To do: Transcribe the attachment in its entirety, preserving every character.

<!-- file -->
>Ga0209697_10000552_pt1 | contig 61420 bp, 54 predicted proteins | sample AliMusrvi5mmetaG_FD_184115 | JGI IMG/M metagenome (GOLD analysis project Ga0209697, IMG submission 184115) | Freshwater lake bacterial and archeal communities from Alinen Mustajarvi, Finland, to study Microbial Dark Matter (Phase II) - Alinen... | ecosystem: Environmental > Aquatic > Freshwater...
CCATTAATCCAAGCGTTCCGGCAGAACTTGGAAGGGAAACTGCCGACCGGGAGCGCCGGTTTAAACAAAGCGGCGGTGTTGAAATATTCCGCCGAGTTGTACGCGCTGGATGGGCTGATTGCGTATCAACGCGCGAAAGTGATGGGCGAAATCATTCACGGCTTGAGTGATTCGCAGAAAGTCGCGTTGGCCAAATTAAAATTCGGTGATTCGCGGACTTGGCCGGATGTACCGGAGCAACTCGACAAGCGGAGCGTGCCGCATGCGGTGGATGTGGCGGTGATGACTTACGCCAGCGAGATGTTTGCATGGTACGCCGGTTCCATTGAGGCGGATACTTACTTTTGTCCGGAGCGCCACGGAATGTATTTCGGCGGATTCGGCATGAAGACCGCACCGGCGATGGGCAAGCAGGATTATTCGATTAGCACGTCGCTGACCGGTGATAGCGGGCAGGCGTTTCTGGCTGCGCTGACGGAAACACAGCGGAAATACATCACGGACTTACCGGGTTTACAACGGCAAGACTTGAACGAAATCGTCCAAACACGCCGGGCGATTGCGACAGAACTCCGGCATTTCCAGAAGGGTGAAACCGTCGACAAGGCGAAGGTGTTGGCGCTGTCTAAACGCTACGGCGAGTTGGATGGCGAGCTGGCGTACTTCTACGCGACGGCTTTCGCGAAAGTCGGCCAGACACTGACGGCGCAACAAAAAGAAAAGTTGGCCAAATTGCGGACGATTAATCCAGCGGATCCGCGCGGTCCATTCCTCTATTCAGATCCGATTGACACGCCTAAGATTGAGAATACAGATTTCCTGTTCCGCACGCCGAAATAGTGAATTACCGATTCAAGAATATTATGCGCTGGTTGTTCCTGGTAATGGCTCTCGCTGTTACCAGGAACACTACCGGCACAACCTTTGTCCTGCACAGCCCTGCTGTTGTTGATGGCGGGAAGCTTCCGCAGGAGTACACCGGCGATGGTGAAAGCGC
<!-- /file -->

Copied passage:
>Ga0209697_10000552_pt1 | contig 61420 bp, 54 predicted proteins | sample AliMusrvi5mmetaG_FD_184115 | JGI IMG/M metagenome (GOLD analysis project Ga0209697, IMG submission 184115) | Freshwater lake bacterial and archeal communities from Alinen Mustajarvi, Finland, to study Microbial Dark Matter (Phase II) - Alinen... | ecosystem: Environmental > Aquatic > Freshwater...
CCATTAATCCAAGCGTTCCGGCAGAACTTGGAAGGGAAACTGCCGACCGGGAGCGCCGGTTTAAACAAAGCGGCGGTGTTGAAATATTCCGCCGAGTTGTACGCGCTGGATGGGCTGATTGCGTATCAACGCGCGAAAGTGATGGGCGAAATCATTCACGGCTTGAGTGATTCGCAGAAAGTCGCGTTGGCCAAATTAAAATTCGGTGATTCGCGGACTTGGCCGGATGTACCGGAGCAACTCGACAAGCGGAGCGTGCCGCATGCGGTGGATGTGGCGGTGATGACTTACGCCAGCGAGATGTTTGCATGGTACGCCGGTTCCATTGAGGCGGATACTTACTTTTGTCCGGAGCGCCACGGAATGTATTTCGGCGGATTCGGCATGAAGACCGCACCGGCGATGGGCAAGCAGGATTATTCGATTAGCACGTCGCTGACCGGTGATAGCGGGCAGGCGTTTCTGGCTGCGCTGACGGAAACACAGCGGAAATACATCACGGACTTACCGGGTTTACAACGGCAAGACTTGAACGAAATCGTCCAAACACGCCGGGCGATTGCGACAGAACTCCGGCATTTCCAGAAGGGTGAAACCGTCGACAAGGCGAAGGTGTTGGCGCTGTCTAAACGCTACGGCGAGTTGGATGGCGAGCTGGCGTACTTCTACGCGACGGCTTTCGCGAAAGTCGGCCAGACACTGACGGCGCAACAAAAAGAAAAGTTGGCCAAATTGCGGACGATTAATCCAGCGGATCCGCGCGGTCCATTCCTCTATTCAGATCCGATTGACACGCCTAAGATTGAGAATACAGATTTCCTGTTCCGCACGCCGAAATAGTGAATTACCGATTCAAGAATATTATGCGCTGGTTGTTCCTGGTAATGGCTCTCGCTGTTACCAGGAACACTACCGGCACAACCTTTGTCCTGCACAGCCCTGCTGTTGTTGATGGCGGGAAGCTTCCGCAGGAGTACACCGGCGATGGTGAAAGCGC